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Family Botanic Guide-2

Family Botanic Guide-2

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Published by: Moseyspeed on Nov 24, 2010
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The Southwest School of Botanical Medicinehttp://www.swsbm.com
Indigestion is the most common disease with which civilised people areafflicted, and it assumes so many forms that it is almost impossible todescribe it. The stomach being the centre of sympathy, all the otherorgans suffer more or less from its disorders. It generally commences ina slow and gradual manner, giving the first warning of its approach byan uneasy sensation in the stomach, especially after eating,accompanied with cos-tiveness or relaxation in the bowels, cold handsand feet, sometimes thirst, nausea, and vomiting. These are succeededby a long train of symptoms, such as nervousness, flatulency,heartburn, tenderness at the region of the stomach, chillness, flushes of heat, rising of wind in the throat, distension of the bowels, languor,despondency, palpitation of the heart, headache, imperfect vision, andburning sensation in the hands and feet; the patient becomes restless,feeble, and he complains not infrequently of pains darting from thestomach to the back; the tongue is red in some cases, in others pale andglossy, sometimes with a white or yellow coat.The causes that produce these effects are various. The most frequentcauses are intemperance in eating, the use of spirituous liquors, tobacco,&c., very hot or very cold drinks, despondency, sedentary habits, theneglect of exercising the muscles by out-door exercise. To avoid the evilsof indigestion take as much bodily exercise and out-door recreation aspossible. It is quite a mistake to consider the labour of the day asequivalent to exercise. Work, of any kind, is a mere routine process,carried on with but little variety of circumstances, and a mere change oscene and air is beneficial. To derive the greatest amount of benefitfrom exercise, it should be combined with amusement, and thus Golf,Tennis, Cricket, and the old-fashioned game of Bowls will be foundamongst the best to help on the healthy digestion of food.Athletic sports and out-door exercises, of every description, are no lessconducive to the happiness than they are necessary to the perfecthealth of the young of both sexes. If your business confine you fromnine till eight, or six till five, there is still time left for walking exercisewhen the labour of the day is over. There are thousands of people whose
The Southwest School of Botanical Medicinehttp://www.swsbm.com
only complaint is want of walking exercise. The pale face, bloodless lips,and sunken eyes of many a young girl might be restored to health byan hour or two's morning walk. Our time should be divided somewhat inthis way : Eight hours' rest, ten hours' application to our engagements,and six hours to health and recreation. This is a good division wherepracticable. The use of dumb-bells is good, lifting light weights,suspending the body by the hands, swinging, swimming, skipping, etc.In short, whether you be male or female, old or young, move about andtake exercise in the best way you can, and as much in the open air aspossible. Walking is one of the best methods of bringing the muscles intohealthy action, and so inducing the blood to circulate with greater forceand rapidity. Absence from mental toil, cheerful company, exercise, acountry excursion, and relaxation of mind, will soon accomplish a cure,when all the prescriptions of physicians and medicines in the worldwould prove unsuccessful without it. The effect of mental excitement, ordisquietude, in producing Dyspepsia, is greater than is generallysupposed. It is well known that persons in good health, of sounddigestive organs, who take plenty of exercise, and are free from anxietyof mind, may eat almost anything, and in quantities which would doserious injury under different circumstances. If, as there is every reasonto believe, the gastric juice, or secretion, is naturally proportioned to thereal wants of the system at the time. It is very easy to understand whyit is most copious after moderate and regular living, and least so afterintemperance. When a moderate meal is eaten, a sufficiency of gastric juice is speedily secreted for its solution, digestion goes on rapidly, thecoats of the stomach retain their usual healthy appearance, and afteran interval of repose, a fresh supply of gastric juice is ready to be pouredout when wanted for the digestion of the succeeding meal. But whenfood is eaten to excess, the portion left undissolved by the gastric juicebegins to ferment, and by its physical and chemical properties acts as alocal irritant, just as any foreign body would do, and produces aninflammatory action on the inner coats of the stomach, whichnecessarily interferes with the gastric secretion, and thereby impairs thepower of digestion.From the relation which is believed to exist between the quantity of gastric juice the stomach can secrete, and the actual wants of the systemat the time, it follows that the power of digestion varies considerablyunder different circumstances, even in the same individual. In youth,for example, and during convalescence from illness, and after muchexercise, when copious materials are required for both nutrition andgrowth, the gastric secretion seems to be very abundant, and hence the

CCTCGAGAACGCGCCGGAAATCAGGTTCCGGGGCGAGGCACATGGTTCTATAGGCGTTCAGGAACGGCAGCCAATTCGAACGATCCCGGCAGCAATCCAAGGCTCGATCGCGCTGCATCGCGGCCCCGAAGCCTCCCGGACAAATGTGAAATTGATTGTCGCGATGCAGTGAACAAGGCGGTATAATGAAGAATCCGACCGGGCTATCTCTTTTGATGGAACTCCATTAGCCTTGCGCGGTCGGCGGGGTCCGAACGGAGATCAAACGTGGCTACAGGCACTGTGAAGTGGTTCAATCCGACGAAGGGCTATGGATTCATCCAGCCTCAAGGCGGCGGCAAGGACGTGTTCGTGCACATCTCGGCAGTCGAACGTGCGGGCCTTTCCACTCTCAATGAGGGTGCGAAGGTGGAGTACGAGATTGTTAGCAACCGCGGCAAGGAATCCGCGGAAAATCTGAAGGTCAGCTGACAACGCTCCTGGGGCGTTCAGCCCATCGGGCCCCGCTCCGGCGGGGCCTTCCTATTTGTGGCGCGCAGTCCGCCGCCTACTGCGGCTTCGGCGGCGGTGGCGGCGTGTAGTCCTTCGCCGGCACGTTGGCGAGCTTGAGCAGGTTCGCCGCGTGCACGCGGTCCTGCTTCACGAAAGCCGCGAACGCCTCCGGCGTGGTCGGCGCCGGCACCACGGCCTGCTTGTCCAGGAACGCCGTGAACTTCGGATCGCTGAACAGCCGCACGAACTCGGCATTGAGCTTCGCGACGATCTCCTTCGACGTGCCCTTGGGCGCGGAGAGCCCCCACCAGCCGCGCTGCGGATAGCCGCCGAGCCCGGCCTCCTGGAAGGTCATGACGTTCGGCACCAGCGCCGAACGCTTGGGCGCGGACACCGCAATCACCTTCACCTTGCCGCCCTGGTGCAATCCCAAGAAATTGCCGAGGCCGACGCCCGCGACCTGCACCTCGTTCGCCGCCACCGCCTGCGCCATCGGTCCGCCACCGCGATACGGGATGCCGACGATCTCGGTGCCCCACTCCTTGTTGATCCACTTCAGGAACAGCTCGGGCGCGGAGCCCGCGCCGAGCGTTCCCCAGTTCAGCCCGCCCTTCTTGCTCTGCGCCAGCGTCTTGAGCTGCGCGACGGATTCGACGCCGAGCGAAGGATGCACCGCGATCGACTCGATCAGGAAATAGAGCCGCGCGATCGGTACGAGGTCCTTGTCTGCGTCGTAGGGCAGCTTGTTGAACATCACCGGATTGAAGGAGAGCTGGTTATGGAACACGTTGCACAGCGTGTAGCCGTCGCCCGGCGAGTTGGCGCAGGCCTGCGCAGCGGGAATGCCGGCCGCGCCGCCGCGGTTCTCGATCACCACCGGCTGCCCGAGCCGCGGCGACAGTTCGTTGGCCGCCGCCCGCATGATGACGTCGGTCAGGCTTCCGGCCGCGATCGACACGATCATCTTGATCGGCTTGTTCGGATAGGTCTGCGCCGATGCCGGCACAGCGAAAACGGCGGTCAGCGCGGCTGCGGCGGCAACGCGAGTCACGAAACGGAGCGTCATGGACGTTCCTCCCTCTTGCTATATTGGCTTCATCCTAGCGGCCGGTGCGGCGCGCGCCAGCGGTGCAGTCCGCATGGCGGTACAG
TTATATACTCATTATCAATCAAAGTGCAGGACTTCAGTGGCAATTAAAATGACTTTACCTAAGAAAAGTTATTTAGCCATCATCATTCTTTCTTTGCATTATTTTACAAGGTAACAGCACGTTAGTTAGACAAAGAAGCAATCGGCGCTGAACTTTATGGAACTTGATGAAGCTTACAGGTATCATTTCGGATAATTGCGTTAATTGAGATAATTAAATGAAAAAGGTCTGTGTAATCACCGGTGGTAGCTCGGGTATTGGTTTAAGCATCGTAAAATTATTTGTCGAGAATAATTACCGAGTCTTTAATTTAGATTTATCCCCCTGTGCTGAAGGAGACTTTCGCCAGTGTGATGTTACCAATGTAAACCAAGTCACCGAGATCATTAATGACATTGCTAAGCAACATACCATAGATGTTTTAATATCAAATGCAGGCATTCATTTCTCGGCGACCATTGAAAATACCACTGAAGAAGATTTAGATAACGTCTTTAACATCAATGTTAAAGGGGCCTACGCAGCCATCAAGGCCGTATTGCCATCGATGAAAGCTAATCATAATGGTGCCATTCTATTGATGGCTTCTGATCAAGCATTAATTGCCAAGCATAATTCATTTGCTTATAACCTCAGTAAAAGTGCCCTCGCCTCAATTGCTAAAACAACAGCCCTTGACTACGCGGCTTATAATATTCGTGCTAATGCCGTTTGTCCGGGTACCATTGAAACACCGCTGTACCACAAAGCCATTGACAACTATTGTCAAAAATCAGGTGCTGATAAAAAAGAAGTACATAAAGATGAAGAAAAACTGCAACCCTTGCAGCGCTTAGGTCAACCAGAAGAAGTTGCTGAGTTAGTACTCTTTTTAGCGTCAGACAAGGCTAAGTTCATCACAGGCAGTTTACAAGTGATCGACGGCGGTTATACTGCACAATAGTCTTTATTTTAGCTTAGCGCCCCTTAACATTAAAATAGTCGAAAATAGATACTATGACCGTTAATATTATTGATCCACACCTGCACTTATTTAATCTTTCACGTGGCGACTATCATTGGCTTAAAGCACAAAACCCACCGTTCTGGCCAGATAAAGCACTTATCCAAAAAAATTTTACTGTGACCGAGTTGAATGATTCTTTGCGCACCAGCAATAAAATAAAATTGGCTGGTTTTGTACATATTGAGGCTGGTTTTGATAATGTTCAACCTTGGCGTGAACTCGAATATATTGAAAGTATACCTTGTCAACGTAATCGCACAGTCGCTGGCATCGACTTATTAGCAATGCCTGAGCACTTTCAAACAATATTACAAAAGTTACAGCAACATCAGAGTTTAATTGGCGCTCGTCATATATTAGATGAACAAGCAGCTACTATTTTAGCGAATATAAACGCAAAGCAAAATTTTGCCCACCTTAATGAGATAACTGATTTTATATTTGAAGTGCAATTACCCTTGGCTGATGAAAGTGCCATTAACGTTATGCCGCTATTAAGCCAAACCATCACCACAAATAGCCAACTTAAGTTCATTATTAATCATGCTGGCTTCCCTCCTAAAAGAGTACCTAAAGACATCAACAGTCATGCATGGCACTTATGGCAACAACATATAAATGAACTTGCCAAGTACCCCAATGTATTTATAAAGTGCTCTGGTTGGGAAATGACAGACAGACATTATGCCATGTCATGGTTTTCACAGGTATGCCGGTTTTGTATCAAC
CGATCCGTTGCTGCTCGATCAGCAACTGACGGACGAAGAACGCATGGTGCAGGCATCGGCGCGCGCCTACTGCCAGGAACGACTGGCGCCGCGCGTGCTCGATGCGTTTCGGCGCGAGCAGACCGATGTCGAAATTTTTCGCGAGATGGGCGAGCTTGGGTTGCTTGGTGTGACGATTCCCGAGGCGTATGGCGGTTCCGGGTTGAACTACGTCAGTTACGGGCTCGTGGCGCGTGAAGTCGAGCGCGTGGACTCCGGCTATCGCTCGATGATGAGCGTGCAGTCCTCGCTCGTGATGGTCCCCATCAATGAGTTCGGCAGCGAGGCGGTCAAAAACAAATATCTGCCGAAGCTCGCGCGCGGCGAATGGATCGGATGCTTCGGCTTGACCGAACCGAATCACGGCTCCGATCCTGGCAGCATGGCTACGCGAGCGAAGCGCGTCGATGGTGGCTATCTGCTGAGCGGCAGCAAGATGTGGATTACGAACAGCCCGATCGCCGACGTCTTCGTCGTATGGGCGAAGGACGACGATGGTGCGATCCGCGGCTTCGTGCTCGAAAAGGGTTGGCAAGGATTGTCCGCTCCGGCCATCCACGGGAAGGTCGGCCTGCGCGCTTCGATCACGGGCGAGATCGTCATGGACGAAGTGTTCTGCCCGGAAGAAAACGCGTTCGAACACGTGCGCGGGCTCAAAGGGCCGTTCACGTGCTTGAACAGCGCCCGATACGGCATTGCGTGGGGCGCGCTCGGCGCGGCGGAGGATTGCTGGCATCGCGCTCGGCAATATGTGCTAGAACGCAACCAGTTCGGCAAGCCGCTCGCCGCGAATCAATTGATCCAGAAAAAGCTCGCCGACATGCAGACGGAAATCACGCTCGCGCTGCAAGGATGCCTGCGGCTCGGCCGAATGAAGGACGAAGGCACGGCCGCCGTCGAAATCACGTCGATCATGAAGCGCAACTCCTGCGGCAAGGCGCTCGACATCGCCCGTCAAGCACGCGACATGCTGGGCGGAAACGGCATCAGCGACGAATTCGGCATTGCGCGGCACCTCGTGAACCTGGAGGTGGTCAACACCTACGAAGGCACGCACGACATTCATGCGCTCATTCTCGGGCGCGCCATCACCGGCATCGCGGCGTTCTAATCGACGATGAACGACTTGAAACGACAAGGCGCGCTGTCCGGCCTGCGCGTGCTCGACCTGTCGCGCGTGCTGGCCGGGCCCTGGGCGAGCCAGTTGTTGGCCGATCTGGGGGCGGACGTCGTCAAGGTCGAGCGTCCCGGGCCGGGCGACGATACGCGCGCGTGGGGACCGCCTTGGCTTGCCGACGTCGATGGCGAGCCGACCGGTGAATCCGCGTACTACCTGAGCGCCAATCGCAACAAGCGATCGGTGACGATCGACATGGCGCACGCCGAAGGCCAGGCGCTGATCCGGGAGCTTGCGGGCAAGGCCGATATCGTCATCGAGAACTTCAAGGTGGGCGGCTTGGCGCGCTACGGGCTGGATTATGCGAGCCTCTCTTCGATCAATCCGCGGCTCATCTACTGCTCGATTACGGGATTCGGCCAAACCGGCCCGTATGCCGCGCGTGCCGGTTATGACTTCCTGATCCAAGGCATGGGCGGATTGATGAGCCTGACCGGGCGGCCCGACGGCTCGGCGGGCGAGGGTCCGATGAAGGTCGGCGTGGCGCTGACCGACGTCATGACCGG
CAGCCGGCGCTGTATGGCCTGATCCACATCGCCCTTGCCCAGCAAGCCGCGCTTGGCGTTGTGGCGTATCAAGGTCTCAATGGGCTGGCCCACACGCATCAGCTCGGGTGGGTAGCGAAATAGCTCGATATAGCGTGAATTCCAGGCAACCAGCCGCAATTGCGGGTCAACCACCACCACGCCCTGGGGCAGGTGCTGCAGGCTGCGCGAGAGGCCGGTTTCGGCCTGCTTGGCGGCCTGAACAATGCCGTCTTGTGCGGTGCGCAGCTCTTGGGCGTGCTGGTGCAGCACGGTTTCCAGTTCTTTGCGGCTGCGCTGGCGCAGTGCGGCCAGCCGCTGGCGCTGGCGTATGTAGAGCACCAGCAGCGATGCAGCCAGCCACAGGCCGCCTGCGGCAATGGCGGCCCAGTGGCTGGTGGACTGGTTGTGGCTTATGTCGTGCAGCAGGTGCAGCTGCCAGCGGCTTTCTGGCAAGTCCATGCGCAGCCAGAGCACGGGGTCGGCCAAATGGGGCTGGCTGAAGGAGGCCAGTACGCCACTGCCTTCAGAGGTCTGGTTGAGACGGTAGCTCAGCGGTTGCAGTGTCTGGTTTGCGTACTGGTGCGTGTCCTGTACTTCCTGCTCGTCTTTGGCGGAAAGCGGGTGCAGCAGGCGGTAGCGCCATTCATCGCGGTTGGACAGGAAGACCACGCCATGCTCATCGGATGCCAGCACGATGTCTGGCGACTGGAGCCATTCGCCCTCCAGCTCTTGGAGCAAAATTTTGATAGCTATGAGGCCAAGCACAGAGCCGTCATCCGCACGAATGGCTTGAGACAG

The Southwest School of Botanical Medicinehttp://www.swsbm.com

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